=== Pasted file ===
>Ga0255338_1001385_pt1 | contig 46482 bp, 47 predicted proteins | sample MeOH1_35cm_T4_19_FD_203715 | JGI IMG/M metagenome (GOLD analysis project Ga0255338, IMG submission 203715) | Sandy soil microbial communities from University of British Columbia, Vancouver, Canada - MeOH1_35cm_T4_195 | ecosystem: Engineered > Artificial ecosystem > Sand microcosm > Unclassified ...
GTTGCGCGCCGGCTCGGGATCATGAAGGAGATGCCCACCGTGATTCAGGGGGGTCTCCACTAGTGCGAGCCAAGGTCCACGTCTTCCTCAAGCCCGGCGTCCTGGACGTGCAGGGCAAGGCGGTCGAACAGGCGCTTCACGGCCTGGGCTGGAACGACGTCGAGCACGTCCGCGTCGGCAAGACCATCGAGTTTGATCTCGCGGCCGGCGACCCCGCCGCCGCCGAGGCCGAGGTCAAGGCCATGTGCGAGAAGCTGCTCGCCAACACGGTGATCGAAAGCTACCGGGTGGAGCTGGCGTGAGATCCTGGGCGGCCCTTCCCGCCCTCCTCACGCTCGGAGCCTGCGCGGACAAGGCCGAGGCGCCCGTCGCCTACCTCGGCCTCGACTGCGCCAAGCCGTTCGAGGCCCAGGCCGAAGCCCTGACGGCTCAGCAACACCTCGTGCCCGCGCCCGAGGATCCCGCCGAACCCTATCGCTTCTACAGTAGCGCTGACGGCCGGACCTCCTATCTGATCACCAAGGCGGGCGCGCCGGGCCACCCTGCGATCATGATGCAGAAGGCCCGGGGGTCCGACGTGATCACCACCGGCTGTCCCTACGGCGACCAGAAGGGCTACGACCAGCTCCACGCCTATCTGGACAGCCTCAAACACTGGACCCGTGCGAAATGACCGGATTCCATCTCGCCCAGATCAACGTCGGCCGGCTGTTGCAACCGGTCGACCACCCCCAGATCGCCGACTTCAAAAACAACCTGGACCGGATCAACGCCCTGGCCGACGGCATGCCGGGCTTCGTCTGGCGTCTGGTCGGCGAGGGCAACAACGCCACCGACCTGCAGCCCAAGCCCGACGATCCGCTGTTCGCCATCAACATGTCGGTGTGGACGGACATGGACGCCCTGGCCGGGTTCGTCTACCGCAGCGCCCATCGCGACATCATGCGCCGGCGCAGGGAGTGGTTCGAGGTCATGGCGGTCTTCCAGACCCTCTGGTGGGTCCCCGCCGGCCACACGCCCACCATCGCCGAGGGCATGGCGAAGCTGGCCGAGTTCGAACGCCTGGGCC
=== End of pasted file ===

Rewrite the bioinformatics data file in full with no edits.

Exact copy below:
>Ga0255338_1001385_pt1 | contig 46482 bp, 47 predicted proteins | sample MeOH1_35cm_T4_19_FD_203715 | JGI IMG/M metagenome (GOLD analysis project Ga0255338, IMG submission 203715) | Sandy soil microbial communities from University of British Columbia, Vancouver, Canada - MeOH1_35cm_T4_195 | ecosystem: Engineered > Artificial ecosystem > Sand microcosm > Unclassified ...
GTTGCGCGCCGGCTCGGGATCATGAAGGAGATGCCCACCGTGATTCAGGGGGGTCTCCACTAGTGCGAGCCAAGGTCCACGTCTTCCTCAAGCCCGGCGTCCTGGACGTGCAGGGCAAGGCGGTCGAACAGGCGCTTCACGGCCTGGGCTGGAACGACGTCGAGCACGTCCGCGTCGGCAAGACCATCGAGTTTGATCTCGCGGCCGGCGACCCCGCCGCCGCCGAGGCCGAGGTCAAGGCCATGTGCGAGAAGCTGCTCGCCAACACGGTGATCGAAAGCTACCGGGTGGAGCTGGCGTGAGATCCTGGGCGGCCCTTCCCGCCCTCCTCACGCTCGGAGCCTGCGCGGACAAGGCCGAGGCGCCCGTCGCCTACCTCGGCCTCGACTGCGCCAAGCCGTTCGAGGCCCAGGCCGAAGCCCTGACGGCTCAGCAACACCTCGTGCCCGCGCCCGAGGATCCCGCCGAACCCTATCGCTTCTACAGTAGCGCTGACGGCCGGACCTCCTATCTGATCACCAAGGCGGGCGCGCCGGGCCACCCTGCGATCATGATGCAGAAGGCCCGGGGGTCCGACGTGATCACCACCGGCTGTCCCTACGGCGACCAGAAGGGCTACGACCAGCTCCACGCCTATCTGGACAGCCTCAAACACTGGACCCGTGCGAAATGACCGGATTCCATCTCGCCCAGATCAACGTCGGCCGGCTGTTGCAACCGGTCGACCACCCCCAGATCGCCGACTTCAAAAACAACCTGGACCGGATCAACGCCCTGGCCGACGGCATGCCGGGCTTCGTCTGGCGTCTGGTCGGCGAGGGCAACAACGCCACCGACCTGCAGCCCAAGCCCGACGATCCGCTGTTCGCCATCAACATGTCGGTGTGGACGGACATGGACGCCCTGGCCGGGTTCGTCTACCGCAGCGCCCATCGCGACATCATGCGCCGGCGCAGGGAGTGGTTCGAGGTCATGGCGGTCTTCCAGACCCTCTGGTGGGTCCCCGCCGGCCACACGCCCACCATCGCCGAGGGCATGGCGAAGCTGGCCGAGTTCGAACGCCTGGGCC